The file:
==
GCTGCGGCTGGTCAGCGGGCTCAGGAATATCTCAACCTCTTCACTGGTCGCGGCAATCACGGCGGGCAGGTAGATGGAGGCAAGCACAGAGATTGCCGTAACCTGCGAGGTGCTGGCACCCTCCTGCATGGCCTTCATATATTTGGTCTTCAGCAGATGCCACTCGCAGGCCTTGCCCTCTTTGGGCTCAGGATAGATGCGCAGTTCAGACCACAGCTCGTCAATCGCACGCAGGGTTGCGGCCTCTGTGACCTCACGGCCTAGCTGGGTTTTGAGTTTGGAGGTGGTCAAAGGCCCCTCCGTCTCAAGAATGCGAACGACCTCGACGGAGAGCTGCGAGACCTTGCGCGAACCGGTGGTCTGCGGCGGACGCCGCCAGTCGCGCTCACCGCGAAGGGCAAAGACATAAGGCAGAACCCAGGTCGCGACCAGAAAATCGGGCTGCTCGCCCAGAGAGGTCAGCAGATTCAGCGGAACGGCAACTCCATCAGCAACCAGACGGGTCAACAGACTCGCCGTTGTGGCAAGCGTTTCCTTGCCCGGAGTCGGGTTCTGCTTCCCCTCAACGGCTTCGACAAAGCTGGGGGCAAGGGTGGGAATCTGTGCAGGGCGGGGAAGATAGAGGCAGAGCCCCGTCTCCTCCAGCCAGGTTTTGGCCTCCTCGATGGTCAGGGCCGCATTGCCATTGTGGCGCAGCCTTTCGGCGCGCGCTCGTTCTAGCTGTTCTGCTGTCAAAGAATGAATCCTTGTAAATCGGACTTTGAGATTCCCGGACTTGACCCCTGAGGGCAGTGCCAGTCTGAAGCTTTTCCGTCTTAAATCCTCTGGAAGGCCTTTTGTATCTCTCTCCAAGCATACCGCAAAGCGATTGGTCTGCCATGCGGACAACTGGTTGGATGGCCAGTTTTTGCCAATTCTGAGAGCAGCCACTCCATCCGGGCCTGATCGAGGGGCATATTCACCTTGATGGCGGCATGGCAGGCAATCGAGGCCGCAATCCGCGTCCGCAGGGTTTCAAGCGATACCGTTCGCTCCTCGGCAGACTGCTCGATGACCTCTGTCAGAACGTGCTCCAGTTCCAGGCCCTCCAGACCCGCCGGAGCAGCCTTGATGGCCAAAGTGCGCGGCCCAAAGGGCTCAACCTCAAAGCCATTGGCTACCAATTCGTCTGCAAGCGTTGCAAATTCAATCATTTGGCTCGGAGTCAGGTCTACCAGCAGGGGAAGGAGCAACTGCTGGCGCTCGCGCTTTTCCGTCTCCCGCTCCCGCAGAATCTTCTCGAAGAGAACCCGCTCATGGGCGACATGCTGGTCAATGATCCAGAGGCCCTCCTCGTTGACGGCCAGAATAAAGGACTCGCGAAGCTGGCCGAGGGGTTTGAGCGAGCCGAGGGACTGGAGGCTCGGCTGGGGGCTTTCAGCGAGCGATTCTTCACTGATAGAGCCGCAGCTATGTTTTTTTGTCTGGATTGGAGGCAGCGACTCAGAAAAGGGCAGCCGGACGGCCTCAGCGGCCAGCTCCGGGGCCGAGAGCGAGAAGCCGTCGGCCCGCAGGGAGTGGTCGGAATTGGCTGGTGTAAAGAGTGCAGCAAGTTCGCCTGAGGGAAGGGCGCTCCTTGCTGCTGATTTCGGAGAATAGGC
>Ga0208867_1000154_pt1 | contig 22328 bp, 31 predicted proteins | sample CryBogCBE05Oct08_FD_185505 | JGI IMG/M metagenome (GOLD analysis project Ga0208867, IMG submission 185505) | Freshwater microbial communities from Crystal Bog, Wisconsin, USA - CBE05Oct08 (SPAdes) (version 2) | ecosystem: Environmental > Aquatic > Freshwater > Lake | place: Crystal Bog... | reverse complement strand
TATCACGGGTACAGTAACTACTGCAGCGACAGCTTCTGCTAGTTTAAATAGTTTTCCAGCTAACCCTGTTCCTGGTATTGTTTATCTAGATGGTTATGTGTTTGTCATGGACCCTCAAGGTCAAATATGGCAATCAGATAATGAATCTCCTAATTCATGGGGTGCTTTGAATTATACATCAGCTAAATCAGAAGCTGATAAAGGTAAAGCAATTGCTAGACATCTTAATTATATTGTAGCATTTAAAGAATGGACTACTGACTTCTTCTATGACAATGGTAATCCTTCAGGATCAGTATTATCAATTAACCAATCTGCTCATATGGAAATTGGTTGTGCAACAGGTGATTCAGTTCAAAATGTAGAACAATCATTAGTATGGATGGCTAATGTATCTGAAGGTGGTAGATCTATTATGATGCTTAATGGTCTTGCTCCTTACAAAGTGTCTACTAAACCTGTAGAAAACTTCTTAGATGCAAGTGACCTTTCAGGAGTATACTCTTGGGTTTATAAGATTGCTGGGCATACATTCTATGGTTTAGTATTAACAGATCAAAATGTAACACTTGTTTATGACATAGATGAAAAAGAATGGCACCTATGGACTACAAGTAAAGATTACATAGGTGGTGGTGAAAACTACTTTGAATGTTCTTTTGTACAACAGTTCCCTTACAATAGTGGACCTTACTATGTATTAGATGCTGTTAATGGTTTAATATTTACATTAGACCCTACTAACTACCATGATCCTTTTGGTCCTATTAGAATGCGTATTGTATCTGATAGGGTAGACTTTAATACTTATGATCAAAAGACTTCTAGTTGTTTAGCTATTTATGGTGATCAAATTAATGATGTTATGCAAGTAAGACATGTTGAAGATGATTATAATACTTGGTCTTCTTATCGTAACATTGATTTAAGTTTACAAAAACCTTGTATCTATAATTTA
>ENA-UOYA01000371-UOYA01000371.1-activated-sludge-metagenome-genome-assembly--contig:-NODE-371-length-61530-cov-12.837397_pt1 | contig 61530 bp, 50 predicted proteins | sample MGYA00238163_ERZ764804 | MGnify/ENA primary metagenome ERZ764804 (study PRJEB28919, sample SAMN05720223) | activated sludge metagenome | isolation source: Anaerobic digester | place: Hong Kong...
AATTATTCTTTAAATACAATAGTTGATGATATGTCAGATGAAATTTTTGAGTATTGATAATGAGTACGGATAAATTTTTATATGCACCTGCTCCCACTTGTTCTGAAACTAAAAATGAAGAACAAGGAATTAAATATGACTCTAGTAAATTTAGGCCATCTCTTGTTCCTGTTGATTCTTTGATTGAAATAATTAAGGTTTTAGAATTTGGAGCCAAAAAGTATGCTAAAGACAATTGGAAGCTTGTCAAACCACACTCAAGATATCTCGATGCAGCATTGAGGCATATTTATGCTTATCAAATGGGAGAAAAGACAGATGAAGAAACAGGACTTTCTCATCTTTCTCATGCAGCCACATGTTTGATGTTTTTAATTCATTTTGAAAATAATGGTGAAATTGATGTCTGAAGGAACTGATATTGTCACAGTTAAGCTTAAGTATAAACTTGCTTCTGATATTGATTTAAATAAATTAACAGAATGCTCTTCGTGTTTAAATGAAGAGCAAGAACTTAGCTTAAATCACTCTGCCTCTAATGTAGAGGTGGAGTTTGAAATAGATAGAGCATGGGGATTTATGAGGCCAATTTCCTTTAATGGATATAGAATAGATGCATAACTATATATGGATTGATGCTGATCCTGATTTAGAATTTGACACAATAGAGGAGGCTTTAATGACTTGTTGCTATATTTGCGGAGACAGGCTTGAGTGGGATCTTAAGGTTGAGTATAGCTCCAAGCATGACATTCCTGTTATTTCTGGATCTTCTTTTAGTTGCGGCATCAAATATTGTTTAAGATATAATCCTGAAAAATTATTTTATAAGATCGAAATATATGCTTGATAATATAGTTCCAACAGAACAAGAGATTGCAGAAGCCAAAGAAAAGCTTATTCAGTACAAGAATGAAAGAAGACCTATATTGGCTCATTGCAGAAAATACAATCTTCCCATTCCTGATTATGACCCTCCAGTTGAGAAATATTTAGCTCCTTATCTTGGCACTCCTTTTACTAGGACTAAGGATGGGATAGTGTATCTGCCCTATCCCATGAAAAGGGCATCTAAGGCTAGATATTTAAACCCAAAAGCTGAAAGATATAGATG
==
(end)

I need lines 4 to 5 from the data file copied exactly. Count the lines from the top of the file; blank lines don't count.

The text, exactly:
>ENA-UOYA01000371-UOYA01000371.1-activated-sludge-metagenome-genome-assembly--contig:-NODE-371-length-61530-cov-12.837397_pt1 | contig 61530 bp, 50 predicted proteins | sample MGYA00238163_ERZ764804 | MGnify/ENA primary metagenome ERZ764804 (study PRJEB28919, sample SAMN05720223) | activated sludge metagenome | isolation source: Anaerobic digester | place: Hong Kong...
AATTATTCTTTAAATACAATAGTTGATGATATGTCAGATGAAATTTTTGAGTATTGATAATGAGTACGGATAAATTTTTATATGCACCTGCTCCCACTTGTTCTGAAACTAAAAATGAAGAACAAGGAATTAAATATGACTCTAGTAAATTTAGGCCATCTCTTGTTCCTGTTGATTCTTTGATTGAAATAATTAAGGTTTTAGAATTTGGAGCCAAAAAGTATGCTAAAGACAATTGGAAGCTTGTCAAACCACACTCAAGATATCTCGATGCAGCATTGAGGCATATTTATGCTTATCAAATGGGAGAAAAGACAGATGAAGAAACAGGACTTTCTCATCTTTCTCATGCAGCCACATGTTTGATGTTTTTAATTCATTTTGAAAATAATGGTGAAATTGATGTCTGAAGGAACTGATATTGTCACAGTTAAGCTTAAGTATAAACTTGCTTCTGATATTGATTTAAATAAATTAACAGAATGCTCTTCGTGTTTAAATGAAGAGCAAGAACTTAGCTTAAATCACTCTGCCTCTAATGTAGAGGTGGAGTTTGAAATAGATAGAGCATGGGGATTTATGAGGCCAATTTCCTTTAATGGATATAGAATAGATGCATAACTATATATGGATTGATGCTGATCCTGATTTAGAATTTGACACAATAGAGGAGGCTTTAATGACTTGTTGCTATATTTGCGGAGACAGGCTTGAGTGGGATCTTAAGGTTGAGTATAGCTCCAAGCATGACATTCCTGTTATTTCTGGATCTTCTTTTAGTTGCGGCATCAAATATTGTTTAAGATATAATCCTGAAAAATTATTTTATAAGATCGAAATATATGCTTGATAATATAGTTCCAACAGAACAAGAGATTGCAGAAGCCAAAGAAAAGCTTATTCAGTACAAGAATGAAAGAAGACCTATATTGGCTCATTGCAGAAAATACAATCTTCCCATTCCTGATTATGACCCTCCAGTTGAGAAATATTTAGCTCCTTATCTTGGCACTCCTTTTACTAGGACTAAGGATGGGATAGTGTATCTGCCCTATCCCATGAAAAGGGCATCTAAGGCTAGATATTTAAACCCAAAAGCTGAAAGATATAGATG